North Korea confirmed Monday it test-launched an intermediate-range ballistic missile capable of reaching the U.S. territory of Guam, the North’s most significant weapon launch in years, as Washington plans steps to show its commitment to its Asian allies.

Sunday’s launch could be a prelude to bigger provocations by North Korea such as nuclear and long-range missile tests that pose a direct threat to the U.S. mainland, as the North tries to further pressure the Biden administration to win sanction relief or international recognition as a legitimate nuclear state.

The official Korean Central News Agency said the purpose of the test was verifying the overall accuracy of the Hwasong-12 missile that is being deployed in its military.

KCNA published two sets of combination photos — one showing the missile rising from a launcher and soaring into space and the other showing North Korea and nearby areas that it said were photographed from space by a camera installed at the missile’s warhead. The Associated Press decided not to use the images because the authenticity of the photos couldn’t be verified.

Lee Choon Geun, a missile expert and honorary research fellow at South Korea’s Science and Technology Policy Institute, said he thinks the photos were taken from space — especially when the missile was soaring to its apogee, though he cannot independently prove there was no adjustment on the images. While it’s rare to place a camera on a weapon, Lee said North Korea likely wanted to demonstrate its technological advancement to both foreign and domestic audiences.

North Korea said the missile was launched toward waters off its east coast on a high angle to prevent flying over other countries. It gave no further details.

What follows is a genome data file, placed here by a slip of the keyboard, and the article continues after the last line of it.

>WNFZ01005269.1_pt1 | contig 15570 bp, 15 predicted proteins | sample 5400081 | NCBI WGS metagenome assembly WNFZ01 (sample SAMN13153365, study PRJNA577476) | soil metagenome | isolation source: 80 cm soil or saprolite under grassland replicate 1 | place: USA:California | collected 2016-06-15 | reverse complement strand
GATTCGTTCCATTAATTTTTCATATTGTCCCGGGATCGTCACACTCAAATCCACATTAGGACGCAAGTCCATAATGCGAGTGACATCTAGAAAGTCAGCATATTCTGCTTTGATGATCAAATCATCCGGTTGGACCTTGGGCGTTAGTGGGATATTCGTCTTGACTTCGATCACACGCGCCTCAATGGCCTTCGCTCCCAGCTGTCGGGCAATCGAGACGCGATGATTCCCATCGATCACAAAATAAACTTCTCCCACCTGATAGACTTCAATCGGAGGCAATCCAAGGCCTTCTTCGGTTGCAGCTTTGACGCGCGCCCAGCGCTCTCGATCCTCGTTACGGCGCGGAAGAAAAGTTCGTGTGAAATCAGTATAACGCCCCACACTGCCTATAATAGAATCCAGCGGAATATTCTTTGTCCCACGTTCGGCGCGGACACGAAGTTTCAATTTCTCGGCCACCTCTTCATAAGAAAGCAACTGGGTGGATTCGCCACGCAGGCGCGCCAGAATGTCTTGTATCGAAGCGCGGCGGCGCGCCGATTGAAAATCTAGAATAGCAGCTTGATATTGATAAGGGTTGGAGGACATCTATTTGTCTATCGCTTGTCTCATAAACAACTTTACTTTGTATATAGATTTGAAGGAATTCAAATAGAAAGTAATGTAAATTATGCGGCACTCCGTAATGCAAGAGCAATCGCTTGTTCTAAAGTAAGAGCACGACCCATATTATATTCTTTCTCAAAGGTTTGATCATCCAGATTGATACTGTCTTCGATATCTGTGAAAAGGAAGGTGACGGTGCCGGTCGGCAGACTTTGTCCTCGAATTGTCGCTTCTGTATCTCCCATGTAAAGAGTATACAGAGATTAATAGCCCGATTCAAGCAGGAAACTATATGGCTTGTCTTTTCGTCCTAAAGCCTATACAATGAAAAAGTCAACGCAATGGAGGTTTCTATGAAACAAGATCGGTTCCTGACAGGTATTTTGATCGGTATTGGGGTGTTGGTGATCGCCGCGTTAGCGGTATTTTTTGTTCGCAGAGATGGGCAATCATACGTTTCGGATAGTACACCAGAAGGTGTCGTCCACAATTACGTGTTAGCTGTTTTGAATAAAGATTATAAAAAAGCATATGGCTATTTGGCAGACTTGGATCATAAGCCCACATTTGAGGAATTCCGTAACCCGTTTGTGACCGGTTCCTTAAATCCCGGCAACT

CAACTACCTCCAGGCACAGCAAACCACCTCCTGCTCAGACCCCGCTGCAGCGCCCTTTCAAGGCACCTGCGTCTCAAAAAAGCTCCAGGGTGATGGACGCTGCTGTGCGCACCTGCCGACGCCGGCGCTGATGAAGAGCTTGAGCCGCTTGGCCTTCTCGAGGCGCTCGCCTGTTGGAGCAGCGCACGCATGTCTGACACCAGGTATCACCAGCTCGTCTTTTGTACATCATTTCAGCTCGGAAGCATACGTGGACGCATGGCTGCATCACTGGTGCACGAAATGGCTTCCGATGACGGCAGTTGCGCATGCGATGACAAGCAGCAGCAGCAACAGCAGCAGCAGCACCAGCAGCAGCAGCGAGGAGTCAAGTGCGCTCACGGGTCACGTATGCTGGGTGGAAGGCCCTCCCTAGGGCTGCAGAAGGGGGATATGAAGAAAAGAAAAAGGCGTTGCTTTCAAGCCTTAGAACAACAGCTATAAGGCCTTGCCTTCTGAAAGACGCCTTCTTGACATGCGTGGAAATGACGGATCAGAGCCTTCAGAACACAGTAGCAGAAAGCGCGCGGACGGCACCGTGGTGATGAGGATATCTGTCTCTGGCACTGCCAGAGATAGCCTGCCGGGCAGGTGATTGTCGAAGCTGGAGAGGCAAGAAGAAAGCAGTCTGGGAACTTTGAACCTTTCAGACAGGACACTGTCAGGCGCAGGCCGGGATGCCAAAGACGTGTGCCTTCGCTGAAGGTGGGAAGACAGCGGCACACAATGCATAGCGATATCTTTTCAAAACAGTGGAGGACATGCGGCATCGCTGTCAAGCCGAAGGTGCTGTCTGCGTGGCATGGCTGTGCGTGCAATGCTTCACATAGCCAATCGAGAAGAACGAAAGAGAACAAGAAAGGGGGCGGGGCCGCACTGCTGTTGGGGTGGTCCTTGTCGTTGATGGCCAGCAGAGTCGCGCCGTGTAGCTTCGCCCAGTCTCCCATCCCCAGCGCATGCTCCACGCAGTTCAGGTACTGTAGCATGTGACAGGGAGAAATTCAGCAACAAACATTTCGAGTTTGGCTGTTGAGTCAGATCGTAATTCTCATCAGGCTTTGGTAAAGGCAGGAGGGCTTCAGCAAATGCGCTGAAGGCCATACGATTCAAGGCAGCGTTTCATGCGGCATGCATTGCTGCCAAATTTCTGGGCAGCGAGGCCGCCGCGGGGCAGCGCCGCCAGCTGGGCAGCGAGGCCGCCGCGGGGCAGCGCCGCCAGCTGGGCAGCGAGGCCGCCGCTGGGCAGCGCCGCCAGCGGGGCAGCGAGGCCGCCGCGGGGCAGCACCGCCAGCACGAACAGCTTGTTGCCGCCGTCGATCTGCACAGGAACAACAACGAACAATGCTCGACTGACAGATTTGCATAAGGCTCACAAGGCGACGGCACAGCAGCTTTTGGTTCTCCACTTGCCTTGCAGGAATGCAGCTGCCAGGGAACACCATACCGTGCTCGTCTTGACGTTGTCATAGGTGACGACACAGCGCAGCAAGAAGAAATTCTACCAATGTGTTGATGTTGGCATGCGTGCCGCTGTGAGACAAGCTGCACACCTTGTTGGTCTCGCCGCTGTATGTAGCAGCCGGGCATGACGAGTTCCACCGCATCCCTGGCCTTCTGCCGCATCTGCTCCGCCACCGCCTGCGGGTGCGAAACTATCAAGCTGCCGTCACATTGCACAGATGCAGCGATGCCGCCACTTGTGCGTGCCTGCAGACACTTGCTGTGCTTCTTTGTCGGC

According to South Korean and Japanese assessments, the missile flew about 497 miles and reached a maximum altitude of 1,242 miles before landing in waters between the Korean Peninsula and Japan.

The reported flight details make it the most powerful missile North Korea has tested since 2017, when the country launched Hwasong-12 and longer-range missiles in a torrid run of weapons firings to acquire an ability to launch nuclear strikes on U.S. military bases in Northeast Asia and the Pacific and even the American homeland.

The Hwasong-12 missile is a nuclear-capable ground-to-ground weapon with a maximum range of 2,800 miles when it’s fired on a standard trajectory. It’s a distance sufficient to reach Guam, home to U.S. military bases that in past times of tensions sent advanced warplanes to the Korean Peninsula in shows of force. In August 2017, at the height of animosities with the then-Trump administration, North Korea threatened to make “an enveloping fire” near Guam with Hwasong-12 missiles.

In 2017, North Korea also test-fired intercontinental ballistic missiles called Hwasong-14 and Hwasong-15 that experts say demonstrated their potential capacity to reach the mainland U.S. Some analysts say North Korea still needs to conduct additional ICBM test-flights to prove it has overcome the last remaining technological hurdles, such as protecting a warhead from the extreme heat and pressure of reentering the Earth’s atmosphere.